Camino Lessons: Sometimes we need to be reminded of the simple things. During my 500-mile walk on the Camino de Santiago, I received powerful lessons. Things that I’ve known forever–but seem to have tossed aside. They got lost in the shuffle of the daily world.
Like many people, I’m always wishing I could drop a few pounds. My diet is pretty sensible, but not perfect. I could certainly move around more–and more often. Do the boring stuff that becomes important as we get older: strength training, stretching. Yet it was so easy to let it all slide…until tomorrow.
Then, at some point, I decided that it would be swell to walk the Camino in my 65th year. I’m certainly not young, but neither am I decrepit. Maybe the first few days would be rough–all the guidebooks agree on this–but after that, how tough could it be? With a minimum of information, a certain level of denial, and a memory of a friend telling about it ten years prior, I proceeded to plan.
Skip ahead a year, and I was a full-fledged pilgrim. Trekking along, day after day. After 12 or more miles a day, hauling almost twenty pounds, you’d think I’d be starving. But I wasn’t. After a couple of weeks, a few things dawned on me:
1. Water tastes good. We all know that water is good for us, but how often do we take a gulp and say, “Ahhhhhh!” Most days, our water comes in disguises: coffee, tea, sodas, etc. Even plain water needs to be fancied up: little packets of flavoring, fruity tastes or crazy enhancers. It’s as if we can’t bear to drink anything simple. I understand that tap water may have unpleasant minerals or whatever, but that’s not what I’m talking about; there are remedies for that. I’m referring to the taste of ordinary water with nothing added.
Without the option of jazzing up the water that came straight from the public fountains in Spain, I started to taste the water. It was so…tasteless! (Maybe taste-free is a better description.) Thirst-quenching! Refreshing! I looked forward to drinking it, thirsty or not. One day, a man from Australia said, “I didn’t know how much I liked water!” Well said, Mate.
This isn’t to say that water can’t have a slice of lemon or lime. But does it really need to have a powdery mix in order to be swallowed?
2. Eat when you’re hungry. Yes, I know. Another brilliant insight. Except that if I had actually been doing that before–instead of eating according to the time of day–I wouldn’t be clicking on the latest weight loss stories that crop up on my computer screen.
Most days I walked a couple of hours before stopping for some kind of breakfast. As I passed the bar in a village, I’d ask myself if I was hungry yet. No? Keep going. Yes? Stop. The food in Spain is delicious, and it’s not hard to find. So scarcity isn’t an issue. After a few days on the Camino, I would decide just how much I really felt like eating. Tostada, which was a lovely big piece of toasted bread, served with butter and jam? Maybe fried eggs, always fresh, with bright orange yolks? A banana? Or just a cafe con leche for the moment? Every day was different.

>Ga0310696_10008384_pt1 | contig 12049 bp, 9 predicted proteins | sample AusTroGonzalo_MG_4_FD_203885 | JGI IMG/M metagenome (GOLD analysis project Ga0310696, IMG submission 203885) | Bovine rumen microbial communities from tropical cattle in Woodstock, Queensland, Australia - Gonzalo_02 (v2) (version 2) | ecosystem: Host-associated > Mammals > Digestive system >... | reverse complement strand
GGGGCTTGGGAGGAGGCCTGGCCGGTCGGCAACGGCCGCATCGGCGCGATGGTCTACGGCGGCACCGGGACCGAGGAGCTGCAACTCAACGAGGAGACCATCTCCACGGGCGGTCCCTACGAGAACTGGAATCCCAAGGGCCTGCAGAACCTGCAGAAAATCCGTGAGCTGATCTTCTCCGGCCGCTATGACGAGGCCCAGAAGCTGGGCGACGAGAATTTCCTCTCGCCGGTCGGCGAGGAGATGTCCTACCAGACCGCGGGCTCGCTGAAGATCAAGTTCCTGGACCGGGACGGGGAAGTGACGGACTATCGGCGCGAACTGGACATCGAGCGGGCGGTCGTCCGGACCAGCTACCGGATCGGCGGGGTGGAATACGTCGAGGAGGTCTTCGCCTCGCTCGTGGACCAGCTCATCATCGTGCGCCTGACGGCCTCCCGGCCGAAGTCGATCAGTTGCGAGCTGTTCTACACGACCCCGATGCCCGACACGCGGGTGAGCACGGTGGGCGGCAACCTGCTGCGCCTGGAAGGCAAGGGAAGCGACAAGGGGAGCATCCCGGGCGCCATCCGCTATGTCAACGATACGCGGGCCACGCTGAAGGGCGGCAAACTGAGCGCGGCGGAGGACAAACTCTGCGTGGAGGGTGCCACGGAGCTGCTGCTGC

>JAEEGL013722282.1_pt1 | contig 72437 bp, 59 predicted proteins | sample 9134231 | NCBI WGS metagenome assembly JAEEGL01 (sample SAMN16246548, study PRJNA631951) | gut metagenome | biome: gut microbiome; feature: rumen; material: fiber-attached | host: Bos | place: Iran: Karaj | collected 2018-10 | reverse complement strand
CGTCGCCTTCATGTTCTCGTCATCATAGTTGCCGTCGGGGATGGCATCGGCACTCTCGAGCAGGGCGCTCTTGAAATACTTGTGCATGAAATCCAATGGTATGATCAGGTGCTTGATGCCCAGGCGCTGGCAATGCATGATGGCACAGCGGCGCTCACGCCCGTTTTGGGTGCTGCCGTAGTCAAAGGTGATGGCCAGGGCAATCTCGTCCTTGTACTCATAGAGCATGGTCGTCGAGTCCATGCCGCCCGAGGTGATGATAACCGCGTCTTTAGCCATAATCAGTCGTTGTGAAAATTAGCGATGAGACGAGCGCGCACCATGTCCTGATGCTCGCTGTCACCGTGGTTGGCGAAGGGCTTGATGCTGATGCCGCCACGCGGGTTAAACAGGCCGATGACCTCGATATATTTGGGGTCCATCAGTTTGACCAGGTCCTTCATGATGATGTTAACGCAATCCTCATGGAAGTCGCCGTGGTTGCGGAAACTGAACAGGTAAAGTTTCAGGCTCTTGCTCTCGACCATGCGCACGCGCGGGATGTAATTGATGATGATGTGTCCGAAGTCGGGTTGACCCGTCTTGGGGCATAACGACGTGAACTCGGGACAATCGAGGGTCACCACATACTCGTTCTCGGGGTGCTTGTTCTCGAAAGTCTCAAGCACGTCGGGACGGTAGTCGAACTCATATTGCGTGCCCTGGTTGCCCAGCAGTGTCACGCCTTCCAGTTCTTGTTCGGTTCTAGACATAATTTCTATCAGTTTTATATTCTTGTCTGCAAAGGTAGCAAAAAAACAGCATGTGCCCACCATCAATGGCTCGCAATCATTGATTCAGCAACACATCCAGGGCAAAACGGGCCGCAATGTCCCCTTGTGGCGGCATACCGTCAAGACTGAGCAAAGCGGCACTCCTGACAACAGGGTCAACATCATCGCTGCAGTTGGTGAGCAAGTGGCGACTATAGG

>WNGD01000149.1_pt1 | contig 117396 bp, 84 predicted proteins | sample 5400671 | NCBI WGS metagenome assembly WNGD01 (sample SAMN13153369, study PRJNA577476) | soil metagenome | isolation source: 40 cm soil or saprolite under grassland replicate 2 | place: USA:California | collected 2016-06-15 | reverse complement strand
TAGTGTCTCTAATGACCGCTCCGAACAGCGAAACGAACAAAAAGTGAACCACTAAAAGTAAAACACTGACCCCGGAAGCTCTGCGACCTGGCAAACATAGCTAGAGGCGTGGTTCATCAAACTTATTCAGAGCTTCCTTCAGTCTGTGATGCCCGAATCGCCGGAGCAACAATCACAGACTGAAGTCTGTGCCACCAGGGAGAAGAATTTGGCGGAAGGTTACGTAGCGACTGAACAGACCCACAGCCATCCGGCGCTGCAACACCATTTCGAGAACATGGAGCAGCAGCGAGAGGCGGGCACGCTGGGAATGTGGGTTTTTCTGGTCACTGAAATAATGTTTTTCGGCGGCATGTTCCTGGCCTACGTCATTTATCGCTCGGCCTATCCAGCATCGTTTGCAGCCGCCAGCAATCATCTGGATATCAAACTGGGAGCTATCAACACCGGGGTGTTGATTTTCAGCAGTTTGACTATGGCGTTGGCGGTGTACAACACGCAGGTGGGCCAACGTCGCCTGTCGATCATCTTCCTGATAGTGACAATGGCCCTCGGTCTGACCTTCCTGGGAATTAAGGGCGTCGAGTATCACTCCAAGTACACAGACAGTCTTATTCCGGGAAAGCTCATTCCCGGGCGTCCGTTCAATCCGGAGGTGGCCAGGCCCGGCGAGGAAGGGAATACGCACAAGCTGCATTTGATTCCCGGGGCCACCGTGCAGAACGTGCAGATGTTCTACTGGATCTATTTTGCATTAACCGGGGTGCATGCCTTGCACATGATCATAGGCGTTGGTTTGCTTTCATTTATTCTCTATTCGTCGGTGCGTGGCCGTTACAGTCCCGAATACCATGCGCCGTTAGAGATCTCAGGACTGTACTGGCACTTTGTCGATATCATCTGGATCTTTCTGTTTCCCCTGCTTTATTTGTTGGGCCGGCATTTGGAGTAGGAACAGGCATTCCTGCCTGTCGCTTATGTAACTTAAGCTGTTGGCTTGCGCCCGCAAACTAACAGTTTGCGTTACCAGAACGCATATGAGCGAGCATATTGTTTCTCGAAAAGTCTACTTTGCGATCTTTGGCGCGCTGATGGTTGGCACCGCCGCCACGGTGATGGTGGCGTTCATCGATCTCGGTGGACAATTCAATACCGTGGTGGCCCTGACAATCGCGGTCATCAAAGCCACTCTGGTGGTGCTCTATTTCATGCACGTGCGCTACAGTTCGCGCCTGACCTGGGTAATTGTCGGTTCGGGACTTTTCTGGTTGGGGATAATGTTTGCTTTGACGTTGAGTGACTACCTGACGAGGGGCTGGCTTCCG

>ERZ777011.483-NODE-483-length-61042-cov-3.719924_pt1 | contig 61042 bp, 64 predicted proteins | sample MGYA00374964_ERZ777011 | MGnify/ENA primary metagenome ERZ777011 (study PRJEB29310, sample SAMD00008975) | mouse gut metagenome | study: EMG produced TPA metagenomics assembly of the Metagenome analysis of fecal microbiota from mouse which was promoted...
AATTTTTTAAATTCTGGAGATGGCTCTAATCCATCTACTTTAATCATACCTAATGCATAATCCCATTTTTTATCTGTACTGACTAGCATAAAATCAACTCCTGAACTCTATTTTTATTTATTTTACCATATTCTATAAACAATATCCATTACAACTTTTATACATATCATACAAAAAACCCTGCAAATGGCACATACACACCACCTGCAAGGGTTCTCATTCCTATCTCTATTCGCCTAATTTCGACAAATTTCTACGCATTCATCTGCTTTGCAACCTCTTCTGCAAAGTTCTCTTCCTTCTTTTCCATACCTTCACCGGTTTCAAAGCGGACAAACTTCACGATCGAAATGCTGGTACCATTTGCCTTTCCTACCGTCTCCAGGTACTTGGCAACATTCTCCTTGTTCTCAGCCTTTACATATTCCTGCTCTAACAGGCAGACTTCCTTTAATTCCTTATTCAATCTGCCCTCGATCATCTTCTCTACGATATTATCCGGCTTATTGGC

More fresh fruit than I usually eat, picked up at the little markets along the way. When I took time to enjoy a peach while I walked, it was fully satisfying. I didn’t feel like scrounging around for something “more.” At the same time, on days when I needed energy, I bought what seems to be Spain’s favorite candy, a Kit-Kat bar.
For dinner? A Pilgrim’s Menu, which includes three smallish courses. Or a big salad, sort of like a chef’s salad, if I happened to be craving greens. Maybe a pizza, although they were always disappointing, and each time I swore I would never have another one. Some wine. More water. That’s it.
I know my activity schedule and daily calorie-burn were not comparable to the “real” world, but I did stop to evaluate how hungry I was, and listened to my body. That, I can do anywhere.
3. Portion control, People! Sure, almost everything came with fries. But not a lot of fries. The three courses of the Menu del Dia (Pilgrim’s Menu) provided a substantial meal. First course: Choice of salad, soup, pasta, or a local specialty. Second course: meat, fish, or stew, with a vegetable on the side. Third course: cake, ice cream, pudding, cheese, fruit, or coffee. Bread always included.
Courses were served in dishes smaller than what Americans use; the second course was on what we could call a large salad plate. Likewise, the portions were smaller. What was interesting was that even the big, hefty pilgrims got full. We all ate what we were given and then we were done. No thought of seconds. It was enough.
As I said, this is all ridiculously obvious. Over the course of 38 days, the lessons were eventually assimilated. Now comes the challenge of maintaining them in my world of abundance and clock-driven activity.
I totally agree with what you’re certainly thinking: How absurd to travel so far to re-learn what I already knew. But it was a lesson that I needed to become reacquainted with.
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